Thursday, July 15, 2004

LONDON — Prime Minister Tony Blair escaped harsh criticism in an official inquiry into prewar intelligence on Iraq, which faulted him yesterday for informal decision-making and pushing available intelligence to the limit, but found no deliberate distortions.

Mr. Blair said he took full, personal responsibility. But after the much-awaited report was released, he told Parliament, “No one lied, no one made up the intelligence.”

The commission — headed by Robin Butler, a retired civil service chief — found prewar Iraq had no usable stockpiles of chemical and biological weapons and that British intelligence was flawed, unreliable and incomplete. The five-member commission interviewed Mr. Blair, senior Cabinet figures and key intelligence officials.

Although the report criticized Mr. Blair’s “informal” governing style, it absolved him of misleading the public over Iraq, a charge that has dogged the prime minister since he took Britain into the U.S.-led war.

Protesters — including some who wore masks depicting Mr. Blair with a Pinocchio-like long nose — greeted the announcement by gathering outside the press conference where the report was released and carrying signs that featured Mr. Blair’s face and read: B.liar.

Mr. Butler’s judgment vindicates the British government of some of the harshest charges against it, a week after a Republican-led U.S. Senate committee excoriated a “broken corporate culture” at the CIA and said there had been a “global intelligence failure” on Iraq.

The verdict takes some pressure off Mr. Blair, whose popularity and credibility have been battered by the war and continuing violence in Iraq, and by the failure to find any weapons of mass destruction.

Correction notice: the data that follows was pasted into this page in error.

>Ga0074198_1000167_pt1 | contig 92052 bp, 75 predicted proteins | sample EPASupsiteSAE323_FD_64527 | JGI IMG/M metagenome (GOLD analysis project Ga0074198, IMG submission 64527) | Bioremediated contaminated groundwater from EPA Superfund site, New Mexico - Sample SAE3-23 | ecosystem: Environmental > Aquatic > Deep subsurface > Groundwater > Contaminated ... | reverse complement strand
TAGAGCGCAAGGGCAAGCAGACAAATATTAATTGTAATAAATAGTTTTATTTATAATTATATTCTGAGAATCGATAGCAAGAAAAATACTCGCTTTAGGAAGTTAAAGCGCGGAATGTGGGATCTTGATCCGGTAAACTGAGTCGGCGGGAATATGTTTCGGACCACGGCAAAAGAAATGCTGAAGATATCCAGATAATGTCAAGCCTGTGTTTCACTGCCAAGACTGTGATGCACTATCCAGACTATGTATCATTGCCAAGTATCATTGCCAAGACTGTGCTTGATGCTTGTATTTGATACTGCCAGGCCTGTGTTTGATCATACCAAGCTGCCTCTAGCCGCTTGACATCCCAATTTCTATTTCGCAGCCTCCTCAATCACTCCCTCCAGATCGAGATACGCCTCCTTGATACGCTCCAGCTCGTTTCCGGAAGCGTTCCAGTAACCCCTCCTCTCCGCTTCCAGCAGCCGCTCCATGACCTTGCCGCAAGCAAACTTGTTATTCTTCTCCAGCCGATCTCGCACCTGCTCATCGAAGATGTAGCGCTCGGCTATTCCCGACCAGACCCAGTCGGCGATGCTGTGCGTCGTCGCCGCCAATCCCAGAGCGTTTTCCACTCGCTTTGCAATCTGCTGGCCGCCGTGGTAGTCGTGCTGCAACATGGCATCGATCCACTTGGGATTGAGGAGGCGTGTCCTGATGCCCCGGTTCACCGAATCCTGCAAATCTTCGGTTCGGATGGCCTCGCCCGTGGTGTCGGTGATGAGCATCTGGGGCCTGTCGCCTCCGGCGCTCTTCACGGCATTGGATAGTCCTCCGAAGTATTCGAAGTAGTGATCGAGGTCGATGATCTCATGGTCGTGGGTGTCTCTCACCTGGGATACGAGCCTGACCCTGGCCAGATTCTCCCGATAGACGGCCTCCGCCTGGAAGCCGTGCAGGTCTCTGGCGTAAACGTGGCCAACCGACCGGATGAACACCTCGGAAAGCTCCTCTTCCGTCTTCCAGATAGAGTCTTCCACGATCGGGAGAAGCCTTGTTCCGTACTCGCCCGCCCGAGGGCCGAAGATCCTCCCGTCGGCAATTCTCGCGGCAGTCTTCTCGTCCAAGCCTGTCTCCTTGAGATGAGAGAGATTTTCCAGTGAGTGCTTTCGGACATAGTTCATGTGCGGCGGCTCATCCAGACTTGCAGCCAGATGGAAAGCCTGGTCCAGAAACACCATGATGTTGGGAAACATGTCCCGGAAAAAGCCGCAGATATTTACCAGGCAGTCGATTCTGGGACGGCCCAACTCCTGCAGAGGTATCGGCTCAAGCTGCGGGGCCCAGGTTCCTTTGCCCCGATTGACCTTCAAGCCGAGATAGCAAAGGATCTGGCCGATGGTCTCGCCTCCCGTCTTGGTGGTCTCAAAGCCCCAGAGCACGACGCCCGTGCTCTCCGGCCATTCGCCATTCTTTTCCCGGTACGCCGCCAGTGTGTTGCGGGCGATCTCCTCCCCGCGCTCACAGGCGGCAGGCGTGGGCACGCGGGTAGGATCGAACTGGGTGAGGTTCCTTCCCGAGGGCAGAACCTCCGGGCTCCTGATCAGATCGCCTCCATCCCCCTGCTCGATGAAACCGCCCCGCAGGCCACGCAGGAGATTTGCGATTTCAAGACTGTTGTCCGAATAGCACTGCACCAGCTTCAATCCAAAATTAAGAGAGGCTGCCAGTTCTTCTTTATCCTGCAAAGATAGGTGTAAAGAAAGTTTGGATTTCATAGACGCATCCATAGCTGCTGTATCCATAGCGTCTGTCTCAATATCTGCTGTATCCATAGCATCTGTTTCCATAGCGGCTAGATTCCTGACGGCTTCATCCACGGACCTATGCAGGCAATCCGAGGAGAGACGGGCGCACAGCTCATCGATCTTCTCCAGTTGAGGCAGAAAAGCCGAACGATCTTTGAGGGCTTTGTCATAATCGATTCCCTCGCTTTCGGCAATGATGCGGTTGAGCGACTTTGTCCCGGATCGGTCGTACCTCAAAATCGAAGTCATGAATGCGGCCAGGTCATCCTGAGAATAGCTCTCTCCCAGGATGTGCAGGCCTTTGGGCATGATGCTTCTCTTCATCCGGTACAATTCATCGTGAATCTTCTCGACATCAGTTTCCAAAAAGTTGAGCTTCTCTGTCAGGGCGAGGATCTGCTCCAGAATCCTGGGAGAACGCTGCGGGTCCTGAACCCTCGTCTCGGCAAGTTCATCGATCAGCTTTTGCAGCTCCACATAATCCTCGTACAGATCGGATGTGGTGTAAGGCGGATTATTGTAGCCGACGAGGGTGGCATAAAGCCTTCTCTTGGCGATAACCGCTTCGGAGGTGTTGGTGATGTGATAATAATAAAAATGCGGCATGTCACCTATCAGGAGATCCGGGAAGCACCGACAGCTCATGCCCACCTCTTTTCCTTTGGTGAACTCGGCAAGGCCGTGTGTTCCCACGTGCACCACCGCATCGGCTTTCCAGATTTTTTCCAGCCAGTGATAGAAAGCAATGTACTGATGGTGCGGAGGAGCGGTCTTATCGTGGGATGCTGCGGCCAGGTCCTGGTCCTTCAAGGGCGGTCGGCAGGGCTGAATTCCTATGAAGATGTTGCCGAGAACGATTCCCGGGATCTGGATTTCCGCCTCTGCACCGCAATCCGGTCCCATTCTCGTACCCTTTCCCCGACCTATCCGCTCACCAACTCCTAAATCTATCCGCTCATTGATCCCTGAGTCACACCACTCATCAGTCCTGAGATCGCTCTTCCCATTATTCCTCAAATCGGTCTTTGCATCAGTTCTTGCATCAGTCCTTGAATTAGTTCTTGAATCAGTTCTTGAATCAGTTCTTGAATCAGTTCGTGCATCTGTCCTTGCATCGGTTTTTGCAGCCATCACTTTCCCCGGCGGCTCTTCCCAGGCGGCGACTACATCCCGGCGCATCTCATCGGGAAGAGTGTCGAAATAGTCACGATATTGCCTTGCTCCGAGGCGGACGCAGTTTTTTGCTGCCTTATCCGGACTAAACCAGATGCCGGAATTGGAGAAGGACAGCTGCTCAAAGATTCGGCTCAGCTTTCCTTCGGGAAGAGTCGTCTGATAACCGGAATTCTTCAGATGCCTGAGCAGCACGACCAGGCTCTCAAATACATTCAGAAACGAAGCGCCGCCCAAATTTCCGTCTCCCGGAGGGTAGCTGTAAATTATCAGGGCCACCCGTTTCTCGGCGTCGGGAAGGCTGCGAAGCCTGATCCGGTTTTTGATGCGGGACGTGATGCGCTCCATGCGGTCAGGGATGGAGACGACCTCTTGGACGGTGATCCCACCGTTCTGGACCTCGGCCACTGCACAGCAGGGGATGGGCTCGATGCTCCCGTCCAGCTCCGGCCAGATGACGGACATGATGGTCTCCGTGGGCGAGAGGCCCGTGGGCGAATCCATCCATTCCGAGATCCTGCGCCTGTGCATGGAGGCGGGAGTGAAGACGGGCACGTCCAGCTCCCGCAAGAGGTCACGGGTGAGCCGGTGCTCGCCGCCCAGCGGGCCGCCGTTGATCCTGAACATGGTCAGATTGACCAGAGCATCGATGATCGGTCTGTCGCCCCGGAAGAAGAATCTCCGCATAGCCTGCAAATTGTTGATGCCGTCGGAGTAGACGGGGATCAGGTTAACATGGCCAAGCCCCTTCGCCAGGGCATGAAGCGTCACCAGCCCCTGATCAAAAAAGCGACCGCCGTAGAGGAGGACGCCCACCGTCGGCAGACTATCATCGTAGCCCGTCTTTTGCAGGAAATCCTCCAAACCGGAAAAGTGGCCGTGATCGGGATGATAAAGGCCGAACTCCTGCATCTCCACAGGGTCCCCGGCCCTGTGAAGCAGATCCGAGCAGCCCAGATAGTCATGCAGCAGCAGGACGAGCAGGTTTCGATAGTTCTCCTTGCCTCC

His Labor Party did poorly in recent elections, and there have been rumblings within the party calling for his ouster.

Mr. Blair’s future has wider symbolic and political ramifications months after a pro-war government was voted out in Spain, and with President Bush — Mr. Blair’s chief ally — facing a re-election campaign.

“We have no reason, found no evidence, to question the prime minister’s good faith,” Mr. Butler told reporters.

He concluded “no single individual” was responsible for intelligence failures that led Mr. Blair’s government to overstate the threat posed by Saddam Hussein.

Before the war, Mr. Blair said Saddam “has chemical and biological weapons … [and] existing and active military plans for the use of chemical and biological weapons.”

Addressing the House of Commons yesterday, however, he acknowledged it was likely Saddam “did not have stockpiles of chemical or biological weapons ready to deploy.”

But Mr. Blair defended his decision to go to war.

“I cannot honestly say I believe getting rid of Saddam was a mistake at all,” he said. “Iraq, the region, the wider world is a better and safer place without Saddam.”

Former Foreign Secretary Robin Cook, an opponent of the war, said the report showed “we committed British troops to action on the basis of false intelligence, overheated analysis and unreliable sources.”

The report was the latest to exonerate the Blair government. Three previous inquiries also cleared officials of misusing intelligence or lying.

The government was accused in a May 2003 British Broadcasting Corp. report of falsely claiming that Iraq could deploy some chemical and biological weapons on 45 minutes’ notice.

Mr. Butler said the 45-minute claim was the weakest piece of intelligence published about Iraq, and should not have been made without explaining that it referred to battlefield munitions rather than missiles.

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